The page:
Tom Meeks
Published on: June 16, 2020

COVID-19 has stalled an important project for Grace Inn Shelter, but Board of Directors Chairman Jodie Jenkins says the project at 45 South Front Street is certainly needed.

Earlier this year, Grace Inn’s board purchased an updated heritage building at 45 South Front Street near the Boathouse Restaurant for the purpose of creating transitional housing.

The purchase is conditional on funding becoming available from the federal and provincial governments for affordable housing, Jenkins said.

“It’s a work in progress, but the coronavirus situation has put us back. We had all of the provincial and federal funding lined up and then this came along so we’re kind of at a standstill right now,” he said.

Jenkins said there are people using the homeless shelter on Church Street who really shouldn’t be.

“We have guests using the shelter who have fairly stable lives, working up in the industrial park or elsewhere, but they just don’t have enough money to afford market rents at this time. There’s an obvious need for some transitional housing in this community.”

The property is already zoned to allow such housing and Jenkins said the purchase of the property was made using donated dollars not dollars granted by the City of Belleville.

“From my perspective this transitional housing is very important. We have people in the community who are working, but just don’t have the money to pay for rent, and a shelter isn’t really where they need to be, but it’s their only option,” he said.

“There are so many examples like that. I’m thankful we have the shelter to be able to offer temporary support for those individuals, but a shelter is the last place they need to be, but it’s there only option, so if we can offer, say, six individuals a better, more permanent option where they can have regular housing at a reasonable price. It’s about giving those people a hand up, not a hand out. If we can vet those people and get the right ones into the house it’s better for everyone involved,” Jenkins said.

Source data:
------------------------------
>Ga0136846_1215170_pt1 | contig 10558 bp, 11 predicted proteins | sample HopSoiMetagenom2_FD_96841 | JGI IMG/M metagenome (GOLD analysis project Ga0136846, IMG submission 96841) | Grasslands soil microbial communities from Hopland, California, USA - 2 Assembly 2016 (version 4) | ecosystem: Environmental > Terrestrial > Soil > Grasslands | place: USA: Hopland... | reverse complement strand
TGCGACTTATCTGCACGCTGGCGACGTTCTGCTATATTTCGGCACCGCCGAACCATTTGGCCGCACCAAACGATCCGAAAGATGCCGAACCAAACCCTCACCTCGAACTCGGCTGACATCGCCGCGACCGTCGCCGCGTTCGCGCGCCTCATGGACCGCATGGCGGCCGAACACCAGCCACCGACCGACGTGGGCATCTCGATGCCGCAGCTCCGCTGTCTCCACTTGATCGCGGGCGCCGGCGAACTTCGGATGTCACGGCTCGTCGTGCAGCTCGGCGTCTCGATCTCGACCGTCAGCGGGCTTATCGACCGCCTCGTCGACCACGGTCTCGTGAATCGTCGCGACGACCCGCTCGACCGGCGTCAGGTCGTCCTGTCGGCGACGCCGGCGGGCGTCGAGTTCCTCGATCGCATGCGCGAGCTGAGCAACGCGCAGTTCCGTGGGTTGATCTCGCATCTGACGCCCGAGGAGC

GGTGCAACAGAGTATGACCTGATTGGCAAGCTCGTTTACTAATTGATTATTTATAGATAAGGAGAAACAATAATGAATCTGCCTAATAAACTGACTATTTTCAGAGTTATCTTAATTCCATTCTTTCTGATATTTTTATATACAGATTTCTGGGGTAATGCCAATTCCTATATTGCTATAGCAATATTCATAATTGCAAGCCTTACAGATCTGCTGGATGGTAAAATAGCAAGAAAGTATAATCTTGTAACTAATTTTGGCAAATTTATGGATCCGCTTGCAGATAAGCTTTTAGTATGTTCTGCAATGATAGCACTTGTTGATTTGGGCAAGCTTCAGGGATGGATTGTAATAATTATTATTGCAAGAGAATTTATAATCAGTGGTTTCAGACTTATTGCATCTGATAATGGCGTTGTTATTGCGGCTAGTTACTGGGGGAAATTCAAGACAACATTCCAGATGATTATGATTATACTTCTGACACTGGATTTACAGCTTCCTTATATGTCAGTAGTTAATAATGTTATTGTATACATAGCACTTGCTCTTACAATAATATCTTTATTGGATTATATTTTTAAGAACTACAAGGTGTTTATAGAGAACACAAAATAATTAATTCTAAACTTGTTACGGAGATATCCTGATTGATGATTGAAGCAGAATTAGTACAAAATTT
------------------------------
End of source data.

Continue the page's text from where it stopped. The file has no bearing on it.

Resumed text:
Meanwhile, Belleville Police Chief Ron Gignac made a presentation at a recent Police Services Board meeting that police will be cracking down on the chronic abuse and disturbance calls they are receiving regarding transient vagrants who have come to the city from out of town.

Gignac noted that there are organizations that transport these transient individuals “out of the goodness of their hearts,” not knowing who they’re bringing to the city and it has led to a wide range of incidents involving police.

“We have some folks here that are carrying knives and have threatened my police officers off-duty in grocery stores, coffee shops and have threatened their families and their spouses,” Gignac said.

“That’s the transient vagrant population (being assaultive or combative) and that’s unacceptable. Our citizens should not be fearful of looking at people who walk beside them on the street. They shouldn’t be sworn at just for looking at someone. It’s unacceptable behaviour,” he said.

In his report to the board, Gignac said Belleville Police Service representatives met with OPP officers and detachment command personnel in early May to form a “cohesive, unified” plan to deal with these individuals.

He said the plan may include laying arrests and criminal charges and removing them from the wider community, adding the police service is aware of the large homeless population in Belleville, the Quinte region and across the country and are willing to assist people who are homeless or vulnerable and in need of support, including transients willing to seek that help.

“Chief Gignac and the BPS have been awesome to work with, they have been very supportive, but transients have not been a problem at Grace Inn,” Jenkins said.

“Do we get the occasional out-of-town person, sure we do, a few a month, but they only stay a couple of days and then they move on. This is not unique to Belleville, before we had the shelter we would send individuals to other communities, so it’s not like we’re getting 20, 30 or 40 people coming in all of the time. It’s a handful and they’re not staying for long. I can’t speak for other organizations in the area, but that’s not what’s happening here,” Jenkins said.